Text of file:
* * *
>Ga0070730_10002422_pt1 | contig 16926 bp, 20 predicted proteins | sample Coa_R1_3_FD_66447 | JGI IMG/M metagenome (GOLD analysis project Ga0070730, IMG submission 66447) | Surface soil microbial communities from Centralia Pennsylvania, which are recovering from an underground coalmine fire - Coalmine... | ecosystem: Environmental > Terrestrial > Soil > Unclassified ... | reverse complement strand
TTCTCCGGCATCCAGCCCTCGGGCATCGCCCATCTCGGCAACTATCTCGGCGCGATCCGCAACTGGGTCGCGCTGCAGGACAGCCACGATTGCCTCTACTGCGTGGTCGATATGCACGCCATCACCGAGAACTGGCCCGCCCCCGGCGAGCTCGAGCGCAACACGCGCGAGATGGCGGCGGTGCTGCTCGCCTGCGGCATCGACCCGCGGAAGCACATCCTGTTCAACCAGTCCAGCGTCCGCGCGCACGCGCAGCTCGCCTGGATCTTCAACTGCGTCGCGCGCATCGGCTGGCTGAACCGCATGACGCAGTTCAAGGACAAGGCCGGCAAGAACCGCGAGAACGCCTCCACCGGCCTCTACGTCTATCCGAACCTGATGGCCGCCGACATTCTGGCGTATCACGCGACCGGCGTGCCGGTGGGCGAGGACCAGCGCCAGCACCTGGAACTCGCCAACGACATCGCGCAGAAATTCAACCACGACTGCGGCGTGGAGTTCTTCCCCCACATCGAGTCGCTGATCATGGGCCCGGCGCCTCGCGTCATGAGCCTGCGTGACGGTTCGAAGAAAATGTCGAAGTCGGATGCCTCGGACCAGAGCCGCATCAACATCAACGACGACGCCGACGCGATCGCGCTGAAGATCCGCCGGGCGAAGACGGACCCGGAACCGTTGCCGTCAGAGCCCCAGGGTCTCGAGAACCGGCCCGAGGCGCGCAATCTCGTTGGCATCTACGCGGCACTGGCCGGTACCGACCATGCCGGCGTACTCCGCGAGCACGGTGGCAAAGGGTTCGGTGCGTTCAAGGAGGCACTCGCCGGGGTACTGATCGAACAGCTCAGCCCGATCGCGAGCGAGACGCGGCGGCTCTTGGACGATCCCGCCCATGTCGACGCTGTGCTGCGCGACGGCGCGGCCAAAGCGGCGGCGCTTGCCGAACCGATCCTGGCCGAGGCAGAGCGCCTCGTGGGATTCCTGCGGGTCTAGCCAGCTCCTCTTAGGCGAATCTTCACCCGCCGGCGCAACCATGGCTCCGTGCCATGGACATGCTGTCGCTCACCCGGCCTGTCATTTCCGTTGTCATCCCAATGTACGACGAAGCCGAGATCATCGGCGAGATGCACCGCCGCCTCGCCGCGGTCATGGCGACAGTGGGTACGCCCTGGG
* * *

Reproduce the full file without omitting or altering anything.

>Ga0070730_10002422_pt1 | contig 16926 bp, 20 predicted proteins | sample Coa_R1_3_FD_66447 | JGI IMG/M metagenome (GOLD analysis project Ga0070730, IMG submission 66447) | Surface soil microbial communities from Centralia Pennsylvania, which are recovering from an underground coalmine fire - Coalmine... | ecosystem: Environmental > Terrestrial > Soil > Unclassified ... | reverse complement strand
TTCTCCGGCATCCAGCCCTCGGGCATCGCCCATCTCGGCAACTATCTCGGCGCGATCCGCAACTGGGTCGCGCTGCAGGACAGCCACGATTGCCTCTACTGCGTGGTCGATATGCACGCCATCACCGAGAACTGGCCCGCCCCCGGCGAGCTCGAGCGCAACACGCGCGAGATGGCGGCGGTGCTGCTCGCCTGCGGCATCGACCCGCGGAAGCACATCCTGTTCAACCAGTCCAGCGTCCGCGCGCACGCGCAGCTCGCCTGGATCTTCAACTGCGTCGCGCGCATCGGCTGGCTGAACCGCATGACGCAGTTCAAGGACAAGGCCGGCAAGAACCGCGAGAACGCCTCCACCGGCCTCTACGTCTATCCGAACCTGATGGCCGCCGACATTCTGGCGTATCACGCGACCGGCGTGCCGGTGGGCGAGGACCAGCGCCAGCACCTGGAACTCGCCAACGACATCGCGCAGAAATTCAACCACGACTGCGGCGTGGAGTTCTTCCCCCACATCGAGTCGCTGATCATGGGCCCGGCGCCTCGCGTCATGAGCCTGCGTGACGGTTCGAAGAAAATGTCGAAGTCGGATGCCTCGGACCAGAGCCGCATCAACATCAACGACGACGCCGACGCGATCGCGCTGAAGATCCGCCGGGCGAAGACGGACCCGGAACCGTTGCCGTCAGAGCCCCAGGGTCTCGAGAACCGGCCCGAGGCGCGCAATCTCGTTGGCATCTACGCGGCACTGGCCGGTACCGACCATGCCGGCGTACTCCGCGAGCACGGTGGCAAAGGGTTCGGTGCGTTCAAGGAGGCACTCGCCGGGGTACTGATCGAACAGCTCAGCCCGATCGCGAGCGAGACGCGGCGGCTCTTGGACGATCCCGCCCATGTCGACGCTGTGCTGCGCGACGGCGCGGCCAAAGCGGCGGCGCTTGCCGAACCGATCCTGGCCGAGGCAGAGCGCCTCGTGGGATTCCTGCGGGTCTAGCCAGCTCCTCTTAGGCGAATCTTCACCCGCCGGCGCAACCATGGCTCCGTGCCATGGACATGCTGTCGCTCACCCGGCCTGTCATTTCCGTTGTCATCCCAATGTACGACGAAGCCGAGATCATCGGCGAGATGCACCGCCGCCTCGCCGCGGTCATGGCGACAGTGGGTACGCCCTGGG